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Gays proud in NYC after Supreme Court victory

June 29, 2003

New York Gay Pride (Photo: AFP) NEW YORK - Tens of thousands took to the streets of New York on Sunday for the 34th annual Gay Pride Day, with celebrations sweetened by the US Supreme Court decision to knock down laws banning gay sex.

"I'm so emotional about all this stuff going on. We've been working so hard for so many years," parade co-director Tom Hom said.

Organizers refused to predict attendance, but the parade, which usually attracts close to half a million, could top that number, buoyed by recent victories for the movement.

"I'm so excited and joyous, but I know there's more work left to be done," Hom added.

The march in New York, one of the biggest in the world, was given added impetus by the ruling by the United States' highest court that sodomy laws were unconstitutional.

The march started at noon along Fifth Avenue and headed south toward Greenwich Village, site of the 1969 "Stonewall rebellion" against the repression of homosexuals. The movement grew, spawning pride parades in many US cities and around the world.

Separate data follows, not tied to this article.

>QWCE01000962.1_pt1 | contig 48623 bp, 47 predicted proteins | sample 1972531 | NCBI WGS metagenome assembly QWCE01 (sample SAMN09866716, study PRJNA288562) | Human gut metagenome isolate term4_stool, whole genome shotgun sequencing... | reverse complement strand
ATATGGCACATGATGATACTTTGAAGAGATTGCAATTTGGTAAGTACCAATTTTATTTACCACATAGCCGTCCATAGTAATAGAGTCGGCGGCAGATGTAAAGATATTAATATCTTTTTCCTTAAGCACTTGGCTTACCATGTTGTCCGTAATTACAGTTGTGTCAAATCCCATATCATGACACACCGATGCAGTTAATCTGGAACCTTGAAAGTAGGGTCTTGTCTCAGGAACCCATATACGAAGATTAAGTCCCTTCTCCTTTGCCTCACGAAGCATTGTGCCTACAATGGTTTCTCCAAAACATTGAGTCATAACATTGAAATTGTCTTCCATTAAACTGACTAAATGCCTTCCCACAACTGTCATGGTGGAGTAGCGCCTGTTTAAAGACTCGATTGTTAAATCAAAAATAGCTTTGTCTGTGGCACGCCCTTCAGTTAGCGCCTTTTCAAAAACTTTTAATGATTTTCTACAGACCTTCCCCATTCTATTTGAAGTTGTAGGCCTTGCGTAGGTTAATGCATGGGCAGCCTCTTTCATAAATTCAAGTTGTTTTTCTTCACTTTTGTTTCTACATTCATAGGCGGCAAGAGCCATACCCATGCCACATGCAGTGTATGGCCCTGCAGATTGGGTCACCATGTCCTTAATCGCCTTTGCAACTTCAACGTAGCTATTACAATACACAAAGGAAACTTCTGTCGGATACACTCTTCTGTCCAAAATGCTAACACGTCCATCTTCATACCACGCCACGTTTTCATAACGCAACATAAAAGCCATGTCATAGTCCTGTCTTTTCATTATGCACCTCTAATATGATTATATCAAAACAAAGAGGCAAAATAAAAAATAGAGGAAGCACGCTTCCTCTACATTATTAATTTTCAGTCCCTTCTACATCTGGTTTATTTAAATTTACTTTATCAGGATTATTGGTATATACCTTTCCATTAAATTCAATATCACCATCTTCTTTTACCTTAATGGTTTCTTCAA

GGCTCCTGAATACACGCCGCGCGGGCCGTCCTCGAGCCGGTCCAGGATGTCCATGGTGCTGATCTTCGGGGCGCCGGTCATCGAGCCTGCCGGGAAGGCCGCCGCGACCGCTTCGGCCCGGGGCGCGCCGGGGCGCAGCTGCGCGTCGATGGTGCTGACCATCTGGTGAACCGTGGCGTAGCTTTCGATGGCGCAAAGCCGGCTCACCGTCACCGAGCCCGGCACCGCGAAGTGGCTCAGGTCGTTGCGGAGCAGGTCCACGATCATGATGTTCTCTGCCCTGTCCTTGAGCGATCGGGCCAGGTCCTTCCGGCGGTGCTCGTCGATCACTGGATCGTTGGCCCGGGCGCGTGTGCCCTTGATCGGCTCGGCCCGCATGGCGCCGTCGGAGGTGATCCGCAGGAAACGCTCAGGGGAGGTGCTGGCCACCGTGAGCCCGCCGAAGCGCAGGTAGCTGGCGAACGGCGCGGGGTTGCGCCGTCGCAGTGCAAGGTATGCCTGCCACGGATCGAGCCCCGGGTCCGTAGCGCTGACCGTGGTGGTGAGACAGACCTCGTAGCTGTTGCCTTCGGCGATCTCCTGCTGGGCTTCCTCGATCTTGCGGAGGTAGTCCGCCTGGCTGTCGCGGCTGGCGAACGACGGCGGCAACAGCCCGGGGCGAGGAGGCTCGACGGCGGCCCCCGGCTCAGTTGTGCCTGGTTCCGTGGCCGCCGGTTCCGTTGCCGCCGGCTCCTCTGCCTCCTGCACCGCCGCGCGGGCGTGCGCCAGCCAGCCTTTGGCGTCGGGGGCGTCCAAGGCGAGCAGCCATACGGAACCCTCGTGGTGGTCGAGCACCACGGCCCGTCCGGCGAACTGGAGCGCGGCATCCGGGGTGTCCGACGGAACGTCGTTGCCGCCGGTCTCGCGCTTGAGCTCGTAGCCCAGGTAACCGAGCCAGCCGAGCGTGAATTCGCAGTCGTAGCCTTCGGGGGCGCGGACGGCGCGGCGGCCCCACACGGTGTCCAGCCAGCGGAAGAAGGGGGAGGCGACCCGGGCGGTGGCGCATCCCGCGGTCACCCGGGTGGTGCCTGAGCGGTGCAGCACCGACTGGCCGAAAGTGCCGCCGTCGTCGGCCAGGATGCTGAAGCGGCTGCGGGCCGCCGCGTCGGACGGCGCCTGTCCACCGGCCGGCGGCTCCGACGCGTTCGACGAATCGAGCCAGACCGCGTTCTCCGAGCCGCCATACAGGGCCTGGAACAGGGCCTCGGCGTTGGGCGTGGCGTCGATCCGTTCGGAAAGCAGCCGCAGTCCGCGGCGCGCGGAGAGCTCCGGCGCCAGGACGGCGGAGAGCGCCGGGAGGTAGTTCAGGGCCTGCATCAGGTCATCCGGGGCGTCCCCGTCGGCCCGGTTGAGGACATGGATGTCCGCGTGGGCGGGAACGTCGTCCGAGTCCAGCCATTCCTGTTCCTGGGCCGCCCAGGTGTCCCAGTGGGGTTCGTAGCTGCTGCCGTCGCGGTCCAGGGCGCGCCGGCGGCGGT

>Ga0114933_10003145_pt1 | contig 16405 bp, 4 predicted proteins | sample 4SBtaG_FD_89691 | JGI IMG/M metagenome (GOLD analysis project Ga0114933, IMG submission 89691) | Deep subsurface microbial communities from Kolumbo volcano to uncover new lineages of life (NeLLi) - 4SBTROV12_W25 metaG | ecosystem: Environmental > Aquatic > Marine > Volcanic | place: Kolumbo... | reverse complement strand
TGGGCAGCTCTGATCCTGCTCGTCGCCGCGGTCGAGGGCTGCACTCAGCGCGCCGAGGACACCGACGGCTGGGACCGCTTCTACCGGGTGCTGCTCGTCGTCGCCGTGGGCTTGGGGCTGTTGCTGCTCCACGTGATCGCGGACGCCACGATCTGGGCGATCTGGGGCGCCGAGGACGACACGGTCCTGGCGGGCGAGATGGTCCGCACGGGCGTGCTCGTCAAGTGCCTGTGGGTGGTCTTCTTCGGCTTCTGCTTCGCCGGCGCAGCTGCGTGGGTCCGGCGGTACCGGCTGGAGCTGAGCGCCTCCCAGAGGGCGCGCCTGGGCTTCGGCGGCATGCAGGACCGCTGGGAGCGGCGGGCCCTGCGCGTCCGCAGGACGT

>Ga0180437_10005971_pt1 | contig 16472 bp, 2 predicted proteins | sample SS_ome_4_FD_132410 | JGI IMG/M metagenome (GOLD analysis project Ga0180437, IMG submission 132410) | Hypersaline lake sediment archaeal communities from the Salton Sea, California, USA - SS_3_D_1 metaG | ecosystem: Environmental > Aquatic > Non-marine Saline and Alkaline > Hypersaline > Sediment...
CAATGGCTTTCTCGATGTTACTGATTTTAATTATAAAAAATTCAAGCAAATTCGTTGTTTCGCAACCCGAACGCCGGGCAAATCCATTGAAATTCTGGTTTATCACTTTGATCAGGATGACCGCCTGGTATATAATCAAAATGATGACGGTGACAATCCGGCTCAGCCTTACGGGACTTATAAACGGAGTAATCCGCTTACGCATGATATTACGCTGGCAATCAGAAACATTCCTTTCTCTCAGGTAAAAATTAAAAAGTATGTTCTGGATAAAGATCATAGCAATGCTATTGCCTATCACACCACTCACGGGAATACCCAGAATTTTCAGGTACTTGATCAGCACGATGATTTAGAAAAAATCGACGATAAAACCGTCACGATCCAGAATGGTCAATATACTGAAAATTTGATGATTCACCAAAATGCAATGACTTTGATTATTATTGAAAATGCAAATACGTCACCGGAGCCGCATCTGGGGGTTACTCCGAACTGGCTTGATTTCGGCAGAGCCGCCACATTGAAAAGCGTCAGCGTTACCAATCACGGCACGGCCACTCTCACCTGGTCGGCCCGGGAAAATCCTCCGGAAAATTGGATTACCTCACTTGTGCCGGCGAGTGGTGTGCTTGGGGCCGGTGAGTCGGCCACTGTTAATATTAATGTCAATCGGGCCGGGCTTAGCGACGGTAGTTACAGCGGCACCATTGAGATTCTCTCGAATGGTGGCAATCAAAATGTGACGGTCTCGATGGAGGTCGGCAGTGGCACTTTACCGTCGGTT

"When we come to events like this we get to be reminded of how diverse the population is," said one marcher.

"Some day the rest of the country is going to recognize the relationship. and I think that is really one step in that direction."

Gay and lesbian couples are also savoring Canada's recent decision to allow same-sex marriages. The US magazine Newsweek asked on its cover: "Is Gay Marriage Next?"

Conservative politicians stepped up to voice their opposition to same sex marriages however.

"Marriage is a sacrament ... traditionally in our Western values has been defined, as between a man and a woman," Bill Frist, the head of the Republican majority in the Senate, told ABC television Sunday.

On Thursday, the US Supreme Court struck down state laws banning gay sex between consenting adults, even in private.

The court decided that Texas could not punish two men arrested for having sex in a private apartment. The Supreme Court decision was acclaimed by gay rights groups but bitterly condemned by conservatives.

"The state cannot demean their existence or control their destiny by making their private sexual conduct a crime." the court said in its 6-3 decision, which struck down similar laws in all 13 states, some of which punished acts of oral or anal sex.

Texas was one of four US states where it had been a crime for members of the same sex to engage in sodomy. In Texas this was defined as oral or anal sex.

The challenge to the Texas statute started after sheriff's deputies in Harris County arrested John Lawrence and Tyron Garner when they were discovered having sex in Lawrence's apartment in September 1998.

- Sapa-AFP 

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